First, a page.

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Early immigration data shows many already in Canada

According to report discussed by the minister as many as half of the skilled immigrants qualified to apply for permanent residency within the first three weeks of the launch of a new immigration system were not applying from abroad but were already in Canada, CBC News has learned.

Early Immigration Data Shows Many Already In Canada

Canada launched a new system known as express entry on 1 January this year. The system serves as a way to recruit the best and brightest of foreign nationals to fill open jobs for which there are no available Canadian workers.

The report, obtained by immigration lawyer Richard Kurland through an Access to Information Act request, shows there were 775 candidates who made it to the top of the express entry pool in the lead up to the first-ever draw. The new data lists their country of residence and their citizenship.

According to this information, published on 22 January, by the Canadian Department of Immigration and Citizenship 346, or 45 per cent of "the top 775 candidates in the pool" already lived in Canada. While thirteen per cent were living in India, followed by 4.5 per cent in the United Arab Emirates and smaller percentages residing in other countries.
At the time of the first Express Entry draw on 31 January the government offered permanent residency to 779 skilled workers in its first draw.

"Express Entry is already getting impressive results in its first month," declared Immigration Minister Chris Alexander in a written statement issued on 2 February
"The fact that everyone who was invited to apply for permanent residence in this round of invitations already has a valid job offer or provincial nomination shows that Express Entry is working to fill Canada's existing labour market gaps," Alexander said.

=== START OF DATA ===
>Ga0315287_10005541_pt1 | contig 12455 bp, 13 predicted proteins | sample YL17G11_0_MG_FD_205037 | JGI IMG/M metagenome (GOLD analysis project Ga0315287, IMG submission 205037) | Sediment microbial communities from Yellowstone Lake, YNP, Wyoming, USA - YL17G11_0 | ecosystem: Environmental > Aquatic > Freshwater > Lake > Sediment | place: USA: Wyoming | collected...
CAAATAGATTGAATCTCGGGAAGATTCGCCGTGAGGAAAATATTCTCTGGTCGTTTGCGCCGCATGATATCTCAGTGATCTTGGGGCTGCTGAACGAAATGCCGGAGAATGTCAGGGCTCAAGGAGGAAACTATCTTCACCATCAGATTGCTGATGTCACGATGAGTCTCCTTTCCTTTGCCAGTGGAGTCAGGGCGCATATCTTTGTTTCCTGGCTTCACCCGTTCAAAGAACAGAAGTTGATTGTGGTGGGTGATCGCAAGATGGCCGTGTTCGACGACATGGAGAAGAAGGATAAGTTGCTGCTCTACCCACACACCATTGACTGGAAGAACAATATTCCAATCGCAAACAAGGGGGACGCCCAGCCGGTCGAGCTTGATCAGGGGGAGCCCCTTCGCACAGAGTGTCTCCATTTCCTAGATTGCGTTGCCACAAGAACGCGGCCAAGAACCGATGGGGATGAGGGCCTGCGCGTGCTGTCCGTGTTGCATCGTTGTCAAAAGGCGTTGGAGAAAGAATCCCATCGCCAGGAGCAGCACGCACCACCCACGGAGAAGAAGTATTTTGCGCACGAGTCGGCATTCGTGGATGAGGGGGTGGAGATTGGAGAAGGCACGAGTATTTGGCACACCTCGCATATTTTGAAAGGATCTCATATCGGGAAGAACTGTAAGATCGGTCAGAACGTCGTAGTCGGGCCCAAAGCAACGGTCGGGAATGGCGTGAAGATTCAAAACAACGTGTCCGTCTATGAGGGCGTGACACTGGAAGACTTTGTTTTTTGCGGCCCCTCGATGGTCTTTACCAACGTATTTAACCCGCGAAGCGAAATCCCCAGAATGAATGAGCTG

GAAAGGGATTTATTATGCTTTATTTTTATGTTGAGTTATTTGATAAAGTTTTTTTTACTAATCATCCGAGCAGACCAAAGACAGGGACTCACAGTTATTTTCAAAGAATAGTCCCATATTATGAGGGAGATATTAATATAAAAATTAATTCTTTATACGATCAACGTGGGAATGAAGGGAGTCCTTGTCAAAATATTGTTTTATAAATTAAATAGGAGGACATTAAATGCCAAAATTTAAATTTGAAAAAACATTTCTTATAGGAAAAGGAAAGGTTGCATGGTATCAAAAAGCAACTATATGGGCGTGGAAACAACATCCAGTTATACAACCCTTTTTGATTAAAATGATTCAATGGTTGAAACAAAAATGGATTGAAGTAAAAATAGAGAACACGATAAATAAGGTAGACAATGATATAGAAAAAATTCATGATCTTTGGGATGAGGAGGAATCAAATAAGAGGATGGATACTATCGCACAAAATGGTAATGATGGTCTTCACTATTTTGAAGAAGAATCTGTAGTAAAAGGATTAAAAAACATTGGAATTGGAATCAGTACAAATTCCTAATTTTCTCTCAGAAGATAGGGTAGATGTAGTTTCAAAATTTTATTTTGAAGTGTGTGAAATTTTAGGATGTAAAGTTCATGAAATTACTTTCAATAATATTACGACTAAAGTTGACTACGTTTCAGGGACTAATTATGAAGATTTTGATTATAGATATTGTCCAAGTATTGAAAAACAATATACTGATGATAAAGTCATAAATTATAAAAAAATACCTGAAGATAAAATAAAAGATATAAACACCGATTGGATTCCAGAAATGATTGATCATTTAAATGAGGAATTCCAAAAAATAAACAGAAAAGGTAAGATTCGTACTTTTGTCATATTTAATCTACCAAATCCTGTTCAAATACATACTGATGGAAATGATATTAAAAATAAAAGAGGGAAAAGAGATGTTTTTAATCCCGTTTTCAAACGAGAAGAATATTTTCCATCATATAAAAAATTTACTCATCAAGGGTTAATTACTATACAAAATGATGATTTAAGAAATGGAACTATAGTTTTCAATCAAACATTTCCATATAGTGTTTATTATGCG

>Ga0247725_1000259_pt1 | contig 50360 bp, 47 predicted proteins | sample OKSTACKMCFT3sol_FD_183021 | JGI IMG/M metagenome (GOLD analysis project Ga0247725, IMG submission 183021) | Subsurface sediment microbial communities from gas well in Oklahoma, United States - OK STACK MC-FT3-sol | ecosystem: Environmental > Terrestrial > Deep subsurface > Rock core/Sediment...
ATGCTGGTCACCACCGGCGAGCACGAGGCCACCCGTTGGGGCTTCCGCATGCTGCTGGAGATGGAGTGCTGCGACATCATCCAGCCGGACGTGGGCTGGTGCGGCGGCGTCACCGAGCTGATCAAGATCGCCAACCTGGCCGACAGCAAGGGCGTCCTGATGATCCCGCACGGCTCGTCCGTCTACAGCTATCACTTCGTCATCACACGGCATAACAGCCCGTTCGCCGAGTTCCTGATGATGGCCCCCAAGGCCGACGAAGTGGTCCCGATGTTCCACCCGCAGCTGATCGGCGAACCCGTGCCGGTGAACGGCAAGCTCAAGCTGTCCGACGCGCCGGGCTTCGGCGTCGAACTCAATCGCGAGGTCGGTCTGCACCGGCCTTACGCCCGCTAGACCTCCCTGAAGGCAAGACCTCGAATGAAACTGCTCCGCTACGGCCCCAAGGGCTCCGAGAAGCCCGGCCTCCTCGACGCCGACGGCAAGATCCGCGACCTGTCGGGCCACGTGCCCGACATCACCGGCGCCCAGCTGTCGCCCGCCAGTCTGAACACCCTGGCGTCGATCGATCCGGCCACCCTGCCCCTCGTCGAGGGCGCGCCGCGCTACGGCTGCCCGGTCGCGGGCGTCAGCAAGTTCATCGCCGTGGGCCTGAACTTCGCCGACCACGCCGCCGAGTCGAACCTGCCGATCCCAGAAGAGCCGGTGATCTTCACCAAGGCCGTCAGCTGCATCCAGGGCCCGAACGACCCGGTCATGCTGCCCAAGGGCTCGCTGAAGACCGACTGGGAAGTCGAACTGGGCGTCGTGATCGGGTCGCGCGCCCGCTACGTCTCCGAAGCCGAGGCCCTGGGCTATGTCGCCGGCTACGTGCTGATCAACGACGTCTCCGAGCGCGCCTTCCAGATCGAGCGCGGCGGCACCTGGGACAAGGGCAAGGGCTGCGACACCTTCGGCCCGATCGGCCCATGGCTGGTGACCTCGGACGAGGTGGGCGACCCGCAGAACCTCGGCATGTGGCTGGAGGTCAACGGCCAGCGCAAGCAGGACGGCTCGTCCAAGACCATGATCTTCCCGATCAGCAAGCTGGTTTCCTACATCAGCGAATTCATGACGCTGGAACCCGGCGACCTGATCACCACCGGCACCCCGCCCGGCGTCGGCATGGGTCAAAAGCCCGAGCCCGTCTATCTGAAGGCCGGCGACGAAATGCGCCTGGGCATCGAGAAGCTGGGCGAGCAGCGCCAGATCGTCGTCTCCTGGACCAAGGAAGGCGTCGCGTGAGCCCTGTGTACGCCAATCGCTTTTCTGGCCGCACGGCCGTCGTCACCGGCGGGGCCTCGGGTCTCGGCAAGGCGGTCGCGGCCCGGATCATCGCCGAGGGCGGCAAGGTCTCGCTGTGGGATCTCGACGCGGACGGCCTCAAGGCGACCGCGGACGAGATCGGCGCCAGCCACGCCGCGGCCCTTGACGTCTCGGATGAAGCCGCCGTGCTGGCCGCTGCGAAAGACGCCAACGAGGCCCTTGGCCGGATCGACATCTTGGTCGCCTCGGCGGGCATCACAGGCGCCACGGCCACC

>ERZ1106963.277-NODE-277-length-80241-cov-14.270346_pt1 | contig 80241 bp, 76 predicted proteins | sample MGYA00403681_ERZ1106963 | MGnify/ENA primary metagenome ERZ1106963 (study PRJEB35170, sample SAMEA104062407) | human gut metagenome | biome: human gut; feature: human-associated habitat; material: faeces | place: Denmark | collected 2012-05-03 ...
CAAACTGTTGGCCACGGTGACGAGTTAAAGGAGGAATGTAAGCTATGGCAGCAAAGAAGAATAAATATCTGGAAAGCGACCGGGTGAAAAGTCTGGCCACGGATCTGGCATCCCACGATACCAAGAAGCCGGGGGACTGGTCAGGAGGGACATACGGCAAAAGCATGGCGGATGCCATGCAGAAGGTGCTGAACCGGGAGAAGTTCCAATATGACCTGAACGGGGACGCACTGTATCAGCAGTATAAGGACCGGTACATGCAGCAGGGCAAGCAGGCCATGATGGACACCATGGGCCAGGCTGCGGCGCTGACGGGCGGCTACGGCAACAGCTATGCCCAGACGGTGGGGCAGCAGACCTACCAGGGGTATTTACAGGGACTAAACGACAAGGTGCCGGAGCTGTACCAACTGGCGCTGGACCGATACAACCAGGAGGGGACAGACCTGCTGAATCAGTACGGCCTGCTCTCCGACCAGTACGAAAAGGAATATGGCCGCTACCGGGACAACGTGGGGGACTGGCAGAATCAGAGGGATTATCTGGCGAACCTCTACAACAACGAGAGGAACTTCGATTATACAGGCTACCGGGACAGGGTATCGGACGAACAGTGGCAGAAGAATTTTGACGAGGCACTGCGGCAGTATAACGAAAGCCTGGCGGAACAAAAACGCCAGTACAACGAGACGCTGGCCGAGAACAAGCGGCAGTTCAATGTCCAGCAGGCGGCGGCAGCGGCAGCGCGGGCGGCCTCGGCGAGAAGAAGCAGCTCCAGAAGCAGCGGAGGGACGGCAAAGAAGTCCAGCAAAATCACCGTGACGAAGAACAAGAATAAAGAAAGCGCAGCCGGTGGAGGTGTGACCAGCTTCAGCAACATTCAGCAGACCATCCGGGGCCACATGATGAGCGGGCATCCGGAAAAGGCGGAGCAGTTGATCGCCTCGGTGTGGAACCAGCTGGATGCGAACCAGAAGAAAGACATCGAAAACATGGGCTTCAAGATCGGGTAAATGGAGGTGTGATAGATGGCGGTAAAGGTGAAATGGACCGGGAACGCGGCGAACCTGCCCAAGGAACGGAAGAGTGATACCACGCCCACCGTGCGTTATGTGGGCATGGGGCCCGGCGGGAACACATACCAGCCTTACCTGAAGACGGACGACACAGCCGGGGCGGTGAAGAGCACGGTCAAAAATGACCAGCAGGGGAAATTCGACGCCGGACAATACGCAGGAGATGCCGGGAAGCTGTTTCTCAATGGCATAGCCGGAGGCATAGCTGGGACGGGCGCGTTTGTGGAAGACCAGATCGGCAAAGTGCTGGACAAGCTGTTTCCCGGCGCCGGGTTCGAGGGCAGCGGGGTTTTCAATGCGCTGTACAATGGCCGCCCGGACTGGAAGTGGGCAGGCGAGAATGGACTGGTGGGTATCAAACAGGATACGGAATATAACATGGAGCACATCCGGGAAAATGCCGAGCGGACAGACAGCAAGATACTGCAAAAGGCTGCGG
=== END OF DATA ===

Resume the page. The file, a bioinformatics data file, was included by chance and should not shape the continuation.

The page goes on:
How does the new express entry system work?

The Canadian Express Entry system means that individuals with a job offer or a provincial nomination are considered top candidates. Applicants can see how they rank in the pool, based on a point system.

A draw is held every two weeks to determine who receives "invitations to apply" for permanent residency.

Once an invitation is received, a prospective immigrant has 60 days to accept or decline.
If an applicant doesn't receive an invitation after 12 months, he or she has to apply again.
The first 779 skilled workers, according to that same statement, included "professionals in natural and applied sciences, and industrial, electrical and construction trades."

Kurland said "the overwhelming majority would be expected to be temporary foreign workers" because the new points system rewards people already working in Canada.
Under the express entry points system, skilled immigrants who receive a permanent job offer backed by a positive labour market impact assessment are among the first to receive an offer to apply for permanent residency. (The assessment, or LMIA, is a document employers need to hire a foreign worker over a Canadian one.)

While immigration officials have publicly stayed mum on the subject of giving temporary foreign workers permanent residency through express entry, they have been more open to discussing the matter with stakeholders.

Sarah Anson-Cartwright, the director of skills policy at the Canadian Chamber of Commerce, told CBC News she has had numerous conversations with immigration officials who said the majority of candidates that were offered express entry at the onset were temporary foreign workers.

"The first three draws for express entry were mostly temporary foreign workers with valid LMIAs," Anson-Cartwright said based on exchanges with officials from the Department of Citizenship and Immigration.

The government picked 779 skilled workers in its second draw on 7 February and 849 in the third draw on 20 February.

Source: Cbcnews

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